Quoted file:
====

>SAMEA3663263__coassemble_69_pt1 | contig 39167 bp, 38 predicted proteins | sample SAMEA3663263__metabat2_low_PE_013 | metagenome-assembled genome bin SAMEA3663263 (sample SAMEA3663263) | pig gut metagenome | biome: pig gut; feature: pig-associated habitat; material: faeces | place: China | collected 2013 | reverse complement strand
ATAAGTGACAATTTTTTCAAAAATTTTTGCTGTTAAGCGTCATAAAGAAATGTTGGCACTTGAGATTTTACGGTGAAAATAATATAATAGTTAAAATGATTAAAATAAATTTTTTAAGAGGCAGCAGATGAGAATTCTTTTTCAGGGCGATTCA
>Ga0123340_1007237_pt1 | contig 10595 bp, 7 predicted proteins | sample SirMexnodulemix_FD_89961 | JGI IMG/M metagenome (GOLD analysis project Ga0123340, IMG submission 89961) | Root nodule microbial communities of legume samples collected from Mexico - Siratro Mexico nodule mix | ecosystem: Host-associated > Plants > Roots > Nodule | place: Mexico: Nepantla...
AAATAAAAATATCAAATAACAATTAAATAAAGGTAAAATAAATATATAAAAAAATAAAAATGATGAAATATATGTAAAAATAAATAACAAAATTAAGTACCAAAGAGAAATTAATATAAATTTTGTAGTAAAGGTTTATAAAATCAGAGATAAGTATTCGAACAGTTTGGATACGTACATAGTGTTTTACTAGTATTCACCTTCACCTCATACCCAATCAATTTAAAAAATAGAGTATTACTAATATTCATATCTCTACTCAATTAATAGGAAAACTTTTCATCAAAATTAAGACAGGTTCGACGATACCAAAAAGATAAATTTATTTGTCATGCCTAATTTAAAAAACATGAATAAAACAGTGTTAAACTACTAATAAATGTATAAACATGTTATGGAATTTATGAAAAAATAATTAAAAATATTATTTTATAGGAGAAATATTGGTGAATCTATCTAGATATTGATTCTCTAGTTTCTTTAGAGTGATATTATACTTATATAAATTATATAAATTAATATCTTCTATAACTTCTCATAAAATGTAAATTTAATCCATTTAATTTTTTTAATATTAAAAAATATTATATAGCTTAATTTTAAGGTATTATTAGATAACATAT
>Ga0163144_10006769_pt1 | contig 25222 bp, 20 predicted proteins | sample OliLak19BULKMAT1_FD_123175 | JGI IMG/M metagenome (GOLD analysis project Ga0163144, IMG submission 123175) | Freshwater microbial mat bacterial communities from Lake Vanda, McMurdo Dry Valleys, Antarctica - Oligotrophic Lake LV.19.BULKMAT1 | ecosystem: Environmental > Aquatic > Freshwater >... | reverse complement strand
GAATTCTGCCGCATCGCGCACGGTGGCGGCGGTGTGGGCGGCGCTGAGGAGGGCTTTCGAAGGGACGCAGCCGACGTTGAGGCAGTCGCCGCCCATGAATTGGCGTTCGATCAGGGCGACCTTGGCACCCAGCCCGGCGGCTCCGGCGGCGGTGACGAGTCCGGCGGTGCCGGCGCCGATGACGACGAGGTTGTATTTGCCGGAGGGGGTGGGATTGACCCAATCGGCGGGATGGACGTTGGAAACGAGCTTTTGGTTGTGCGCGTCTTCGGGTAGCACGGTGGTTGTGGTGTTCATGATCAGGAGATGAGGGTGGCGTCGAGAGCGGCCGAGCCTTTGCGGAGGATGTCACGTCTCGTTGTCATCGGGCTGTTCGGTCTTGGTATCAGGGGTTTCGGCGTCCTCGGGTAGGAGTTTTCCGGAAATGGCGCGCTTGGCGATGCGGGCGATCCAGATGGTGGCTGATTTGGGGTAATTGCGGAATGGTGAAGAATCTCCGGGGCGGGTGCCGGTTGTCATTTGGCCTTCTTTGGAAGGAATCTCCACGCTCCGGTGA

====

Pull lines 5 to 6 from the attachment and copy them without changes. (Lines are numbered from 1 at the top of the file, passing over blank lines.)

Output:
>Ga0163144_10006769_pt1 | contig 25222 bp, 20 predicted proteins | sample OliLak19BULKMAT1_FD_123175 | JGI IMG/M metagenome (GOLD analysis project Ga0163144, IMG submission 123175) | Freshwater microbial mat bacterial communities from Lake Vanda, McMurdo Dry Valleys, Antarctica - Oligotrophic Lake LV.19.BULKMAT1 | ecosystem: Environmental > Aquatic > Freshwater >... | reverse complement strand
GAATTCTGCCGCATCGCGCACGGTGGCGGCGGTGTGGGCGGCGCTGAGGAGGGCTTTCGAAGGGACGCAGCCGACGTTGAGGCAGTCGCCGCCCATGAATTGGCGTTCGATCAGGGCGACCTTGGCACCCAGCCCGGCGGCTCCGGCGGCGGTGACGAGTCCGGCGGTGCCGGCGCCGATGACGACGAGGTTGTATTTGCCGGAGGGGGTGGGATTGACCCAATCGGCGGGATGGACGTTGGAAACGAGCTTTTGGTTGTGCGCGTCTTCGGGTAGCACGGTGGTTGTGGTGTTCATGATCAGGAGATGAGGGTGGCGTCGAGAGCGGCCGAGCCTTTGCGGAGGATGTCACGTCTCGTTGTCATCGGGCTGTTCGGTCTTGGTATCAGGGGTTTCGGCGTCCTCGGGTAGGAGTTTTCCGGAAATGGCGCGCTTGGCGATGCGGGCGATCCAGATGGTGGCTGATTTGGGGTAATTGCGGAATGGTGAAGAATCTCCGGGGCGGGTGCCGGTTGTCATTTGGCCTTCTTTGGAAGGAATCTCCACGCTCCGGTGA